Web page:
Which housing markets are most exposed to the next interest rate storm?
Stocks are crashing, a cost of living crisis is in full swing and the specter of a global recession looms. But you wouldn’t know that by looking at wealthy country property markets, many of which continue to break records. Homes in America and Britain are selling faster than ever. Home prices in Canada have climbed 26% since the start of the pandemic. An average property in New Zealand could cost you over NZ$1 million, an increase of 46% since 2019.
For more than a decade, homeowners have enjoyed extremely low interest rates. Now, however, an interest rate storm is brewing. On May 5, the Bank of England, having forecast that inflation in Britain could exceed 10% later this year, raised its key rate for the fourth time, to 1%. The day before, the US Federal Reserve had raised its benchmark rate by half a percentage point and hinted that further tightening would follow. Investors expect the fed funds rate to top 3% by early 2023, more than triple its current level. Most other central banks in the rich world have also started to tighten monetary brakes, or are about to do so.
Many economists think a 2008-style global housing crash is unlikely. Household finances have strengthened since the financial crisis and lending standards are tighter. The scarcity of housing supply, combined with robust demand, high levels of household net worth and buoyant labor markets should also support house prices. But the rising cost of money could make it difficult to manage homeowners’ current debt load by increasing their repayments, while discouraging some potential buyers. If this impact on demand is large enough, prices could start to fall.
The vulnerability of homeowners to large increases in mortgage payments varies by country. In Australia and New Zealand, where prices jumped more than 20% last year, stocks have gotten so out of control that they are sensitive to even modest increases in interest rates. In less torrid markets, such as America and Britain, interest rates may need to approach 4% for house prices to fall, estimates Capital Economics, a consultancy. Alongside price levels, three other factors will help determine whether the housing juggernaut simply slows down or comes to a halt: the extent to which homeowners have mortgages rather than own their property; the prevalence of variable rate mortgages rather than fixed rate loans; and the amount of debt taken on by households.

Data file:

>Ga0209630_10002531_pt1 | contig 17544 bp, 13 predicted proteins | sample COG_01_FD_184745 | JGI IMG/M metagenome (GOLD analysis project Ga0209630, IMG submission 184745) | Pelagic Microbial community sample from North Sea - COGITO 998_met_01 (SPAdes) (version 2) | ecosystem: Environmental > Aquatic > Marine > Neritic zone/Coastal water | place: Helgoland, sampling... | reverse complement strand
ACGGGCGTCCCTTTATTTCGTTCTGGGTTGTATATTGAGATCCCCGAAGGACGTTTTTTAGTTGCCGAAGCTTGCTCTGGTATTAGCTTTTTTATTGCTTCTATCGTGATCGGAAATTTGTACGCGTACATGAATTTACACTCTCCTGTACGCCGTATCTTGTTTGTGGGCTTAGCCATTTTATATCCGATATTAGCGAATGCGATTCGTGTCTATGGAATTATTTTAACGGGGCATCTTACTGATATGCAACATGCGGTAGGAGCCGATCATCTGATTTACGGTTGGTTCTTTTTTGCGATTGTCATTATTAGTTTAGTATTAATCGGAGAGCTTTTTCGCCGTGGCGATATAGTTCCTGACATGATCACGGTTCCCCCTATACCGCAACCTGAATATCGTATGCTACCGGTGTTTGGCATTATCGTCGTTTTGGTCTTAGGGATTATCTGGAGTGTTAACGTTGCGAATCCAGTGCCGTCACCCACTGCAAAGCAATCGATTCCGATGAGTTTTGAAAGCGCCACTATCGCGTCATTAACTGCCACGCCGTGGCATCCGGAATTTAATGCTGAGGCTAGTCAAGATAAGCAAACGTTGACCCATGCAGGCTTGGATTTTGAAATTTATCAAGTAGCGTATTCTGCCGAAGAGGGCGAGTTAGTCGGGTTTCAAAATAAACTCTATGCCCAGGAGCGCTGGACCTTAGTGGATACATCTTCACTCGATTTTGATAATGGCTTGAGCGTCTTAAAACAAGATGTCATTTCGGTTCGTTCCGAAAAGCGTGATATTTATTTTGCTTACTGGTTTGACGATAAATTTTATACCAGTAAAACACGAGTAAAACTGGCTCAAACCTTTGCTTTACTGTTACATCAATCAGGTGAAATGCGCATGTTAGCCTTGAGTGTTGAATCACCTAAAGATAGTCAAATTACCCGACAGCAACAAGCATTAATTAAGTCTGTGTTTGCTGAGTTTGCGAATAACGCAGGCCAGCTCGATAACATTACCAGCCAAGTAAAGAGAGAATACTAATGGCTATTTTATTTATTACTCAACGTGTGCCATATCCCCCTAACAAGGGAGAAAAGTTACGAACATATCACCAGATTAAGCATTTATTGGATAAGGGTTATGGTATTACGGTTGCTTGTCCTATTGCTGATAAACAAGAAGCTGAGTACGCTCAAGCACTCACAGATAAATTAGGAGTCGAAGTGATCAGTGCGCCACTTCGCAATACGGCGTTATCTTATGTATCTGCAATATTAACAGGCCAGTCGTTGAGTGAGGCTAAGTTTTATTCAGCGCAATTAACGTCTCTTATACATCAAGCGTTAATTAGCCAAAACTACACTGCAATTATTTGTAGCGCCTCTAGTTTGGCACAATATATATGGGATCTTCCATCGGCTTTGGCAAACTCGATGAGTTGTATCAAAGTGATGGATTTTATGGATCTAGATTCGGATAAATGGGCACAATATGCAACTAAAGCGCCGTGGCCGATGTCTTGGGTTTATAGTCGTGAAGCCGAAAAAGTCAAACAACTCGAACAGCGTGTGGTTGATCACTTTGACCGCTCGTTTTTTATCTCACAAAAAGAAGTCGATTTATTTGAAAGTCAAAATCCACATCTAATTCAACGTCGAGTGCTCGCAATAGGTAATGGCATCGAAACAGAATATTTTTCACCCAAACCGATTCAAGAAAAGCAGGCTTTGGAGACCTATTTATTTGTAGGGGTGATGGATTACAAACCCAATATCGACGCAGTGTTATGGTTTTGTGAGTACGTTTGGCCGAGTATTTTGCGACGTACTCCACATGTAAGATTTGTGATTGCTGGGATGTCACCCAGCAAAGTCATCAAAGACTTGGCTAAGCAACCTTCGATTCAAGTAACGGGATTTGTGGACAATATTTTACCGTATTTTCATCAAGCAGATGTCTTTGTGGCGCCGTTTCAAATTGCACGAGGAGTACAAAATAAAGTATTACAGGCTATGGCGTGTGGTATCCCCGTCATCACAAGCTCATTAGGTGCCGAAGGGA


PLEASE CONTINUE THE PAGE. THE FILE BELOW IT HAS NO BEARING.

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Consider first the share of mortgage holders in an economy. The fewer homeowners who own their property, the greater the impact of a rate hike is likely to be. Denmark, Norway and Sweden have some of the highest shares of mortgage holders in the world. A loosening of lending standards in response to the pandemic has boosted borrowing. In Sweden, tax breaks for landlords further fueled the rush for mortgages, while a dysfunctional rental market, characterized by overpriced (and illegal) subletting, pushed more tenants into homeownership. All of this puts Nordic banks in a tricky position. In Norway and Sweden, housing loans account for more than a third of banks’ total assets. In Denmark, they account for nearly 50% of lenders’ books. Sharp falls in real estate prices could lead to losses.
Unlike the Nordic countries, where home ownership was fueled by the growth of mortgage markets, many households in central and eastern European countries bought houses debt-free in the 1990s because real estate was so cheap. In Lithuania and Romania, more than four-fifths of households are pure and simple owners. Mortgage-free households are also higher in southern Europe, notably in Spain and Italy, where inheritance or family support is a common route to home ownership. Germans, on the other hand, are more likely to rent than own their homes. Rate increases will therefore have less direct impact on prices.